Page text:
• Dial 911 in an emergency


  • SPRIGEO - Have a Safety Concern? Need to Report Bullying?

    sprigeo

     

     

     

    If you feel unsafe or know someone who feels unsafe, you can report it HERE!

     


  • crisis text line

     

     

    A national crisis line is available to help anyone in crisis. Click HERE for information. You can text START to 741-741 when in crisis. Anywhere, anytime. 


  • Suicide Prevention Education Awareness

    Speak Up

    Click HERE for the SPEAK UP BREAK THE SILENCE website

     


  • Encourage Hope & Help

    Encourage Hope and Help Suicide Prevention Newsletter

    Click HERE for local and national suicide prevention resources for Northland communities and schools. 


  • Substance Abuse & Mental Health Services Locator

    SAMHSA

     

    Click HERE to locate clinics and facilities to receive substance abuse and mental health treatment. 


  • 1-800-273-TALK -- Suicide Prevention Hotline

    Click here

    Click HERE for resources and help 


  • Crisis Phone Lines

    CommCare Crisis Line

    1-888-279-8188

    Synergy Crisis Line

    816-741-8700

    MOCSA Rape Crisis Line

    816-531-0233 


Helpful Resources

  • We want to make sure you know that any emotion you're feeling right now, whether it be sad, angry, confused or happy, it's valid & okay to feel that way. We're strong & will get through this together. Remember to reach out if you need help or just want to talk.

  • Acts of Kindness

    We all benefit from simple acts of kindness.  Consider taking a moment to do an act of kindness this week to brighten someone's day.  Here are some ideas!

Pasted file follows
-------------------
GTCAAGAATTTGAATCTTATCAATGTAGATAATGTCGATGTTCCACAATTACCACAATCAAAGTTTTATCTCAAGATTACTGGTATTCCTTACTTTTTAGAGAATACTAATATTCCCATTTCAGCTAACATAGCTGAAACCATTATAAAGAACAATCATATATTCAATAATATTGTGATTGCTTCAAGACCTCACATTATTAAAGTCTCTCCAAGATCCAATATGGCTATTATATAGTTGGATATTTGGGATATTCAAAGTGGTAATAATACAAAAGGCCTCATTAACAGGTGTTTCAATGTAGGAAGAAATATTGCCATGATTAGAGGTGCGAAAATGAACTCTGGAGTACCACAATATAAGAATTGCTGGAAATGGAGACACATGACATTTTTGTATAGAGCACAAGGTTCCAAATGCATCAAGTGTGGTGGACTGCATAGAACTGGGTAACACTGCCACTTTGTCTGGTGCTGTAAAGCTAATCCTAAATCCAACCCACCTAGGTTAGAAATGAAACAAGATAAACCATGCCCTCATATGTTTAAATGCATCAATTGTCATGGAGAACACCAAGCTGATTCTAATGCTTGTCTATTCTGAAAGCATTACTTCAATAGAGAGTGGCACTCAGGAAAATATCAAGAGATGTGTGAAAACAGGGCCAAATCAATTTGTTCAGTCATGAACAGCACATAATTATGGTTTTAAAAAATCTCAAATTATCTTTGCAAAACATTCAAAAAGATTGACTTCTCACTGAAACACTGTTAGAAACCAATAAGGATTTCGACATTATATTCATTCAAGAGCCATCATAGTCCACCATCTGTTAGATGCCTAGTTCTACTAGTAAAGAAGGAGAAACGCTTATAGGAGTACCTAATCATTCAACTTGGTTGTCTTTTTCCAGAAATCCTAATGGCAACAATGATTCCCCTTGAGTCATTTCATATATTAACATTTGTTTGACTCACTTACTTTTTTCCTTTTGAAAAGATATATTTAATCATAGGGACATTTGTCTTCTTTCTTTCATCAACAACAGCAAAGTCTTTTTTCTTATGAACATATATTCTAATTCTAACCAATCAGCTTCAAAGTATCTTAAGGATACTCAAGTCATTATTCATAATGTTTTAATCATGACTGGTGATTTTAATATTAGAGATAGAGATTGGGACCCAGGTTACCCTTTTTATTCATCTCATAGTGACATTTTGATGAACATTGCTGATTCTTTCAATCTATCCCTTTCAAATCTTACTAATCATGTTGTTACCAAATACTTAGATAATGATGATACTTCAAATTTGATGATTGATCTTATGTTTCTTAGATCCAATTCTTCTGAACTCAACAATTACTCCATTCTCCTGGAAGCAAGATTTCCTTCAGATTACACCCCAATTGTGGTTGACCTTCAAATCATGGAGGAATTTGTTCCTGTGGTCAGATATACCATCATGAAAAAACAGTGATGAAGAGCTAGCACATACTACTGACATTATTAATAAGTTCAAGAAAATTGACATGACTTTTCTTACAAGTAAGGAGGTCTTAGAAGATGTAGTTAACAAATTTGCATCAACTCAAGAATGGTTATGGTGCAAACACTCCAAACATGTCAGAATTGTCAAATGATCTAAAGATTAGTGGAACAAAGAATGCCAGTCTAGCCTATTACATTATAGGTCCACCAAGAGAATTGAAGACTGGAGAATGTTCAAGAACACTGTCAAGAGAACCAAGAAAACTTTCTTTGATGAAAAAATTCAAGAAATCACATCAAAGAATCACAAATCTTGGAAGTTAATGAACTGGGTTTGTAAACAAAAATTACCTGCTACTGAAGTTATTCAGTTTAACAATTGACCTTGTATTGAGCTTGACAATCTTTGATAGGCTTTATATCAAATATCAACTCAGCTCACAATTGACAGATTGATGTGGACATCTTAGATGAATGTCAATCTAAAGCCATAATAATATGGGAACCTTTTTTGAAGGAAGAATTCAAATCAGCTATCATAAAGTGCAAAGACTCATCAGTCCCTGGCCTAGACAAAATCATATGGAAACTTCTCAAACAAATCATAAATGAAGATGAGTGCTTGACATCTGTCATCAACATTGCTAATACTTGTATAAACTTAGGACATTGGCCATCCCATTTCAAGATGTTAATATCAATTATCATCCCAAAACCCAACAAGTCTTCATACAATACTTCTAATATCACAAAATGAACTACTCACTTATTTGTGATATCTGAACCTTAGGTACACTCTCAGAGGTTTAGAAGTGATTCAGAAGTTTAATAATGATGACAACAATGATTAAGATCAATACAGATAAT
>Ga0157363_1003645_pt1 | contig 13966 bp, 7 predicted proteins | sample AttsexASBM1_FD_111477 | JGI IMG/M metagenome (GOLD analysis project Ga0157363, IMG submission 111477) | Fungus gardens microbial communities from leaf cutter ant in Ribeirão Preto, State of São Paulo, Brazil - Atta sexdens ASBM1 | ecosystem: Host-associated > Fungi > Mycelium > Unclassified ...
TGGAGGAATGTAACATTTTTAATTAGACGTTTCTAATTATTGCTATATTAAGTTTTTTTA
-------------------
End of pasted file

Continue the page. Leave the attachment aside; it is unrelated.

1) Take the #JustBeKind pledge

    2)Check out these ideas: Simple Acts of Kindness


  • Get Outside!

    Evidence suggests that sunlight pushes up levels of serotonin and noradrenaline, two key feel-good chemicals. In a nutshell, sunlight makes you feel happier. 

    Here are some sunny outdoor activities to try while you’re social-distancing. What is your favorite outdoor activity?

    • Gardening

    It’s Springtime and that brings gardening. Digging in dirt has shown to reduce anxiety levels as digging the soil stirs up microbes and breathing them in can increase serotonin production, which makes you feel happier and more relaxed. Try planting your favorite native flowers or making a bee and a butterfly sanctuary with these flowers.

    • Outdoor Staycation

    Still have that tent tucked away in the garage or storage shed? Pull it out and set it up in your backyard for a camping staycation. In an area where you can have a fire pit? You can pick up a portable one at your local hardware store or build your own. Make an easy fire-roasted lunch and pull out the bean bags or bocce ball while sipping on a cold beverage. And after a warm day in the sun, settle in, roast some marshmallows, tell scary ghost stories, and gaze at the stars for a relaxing night under the night sky.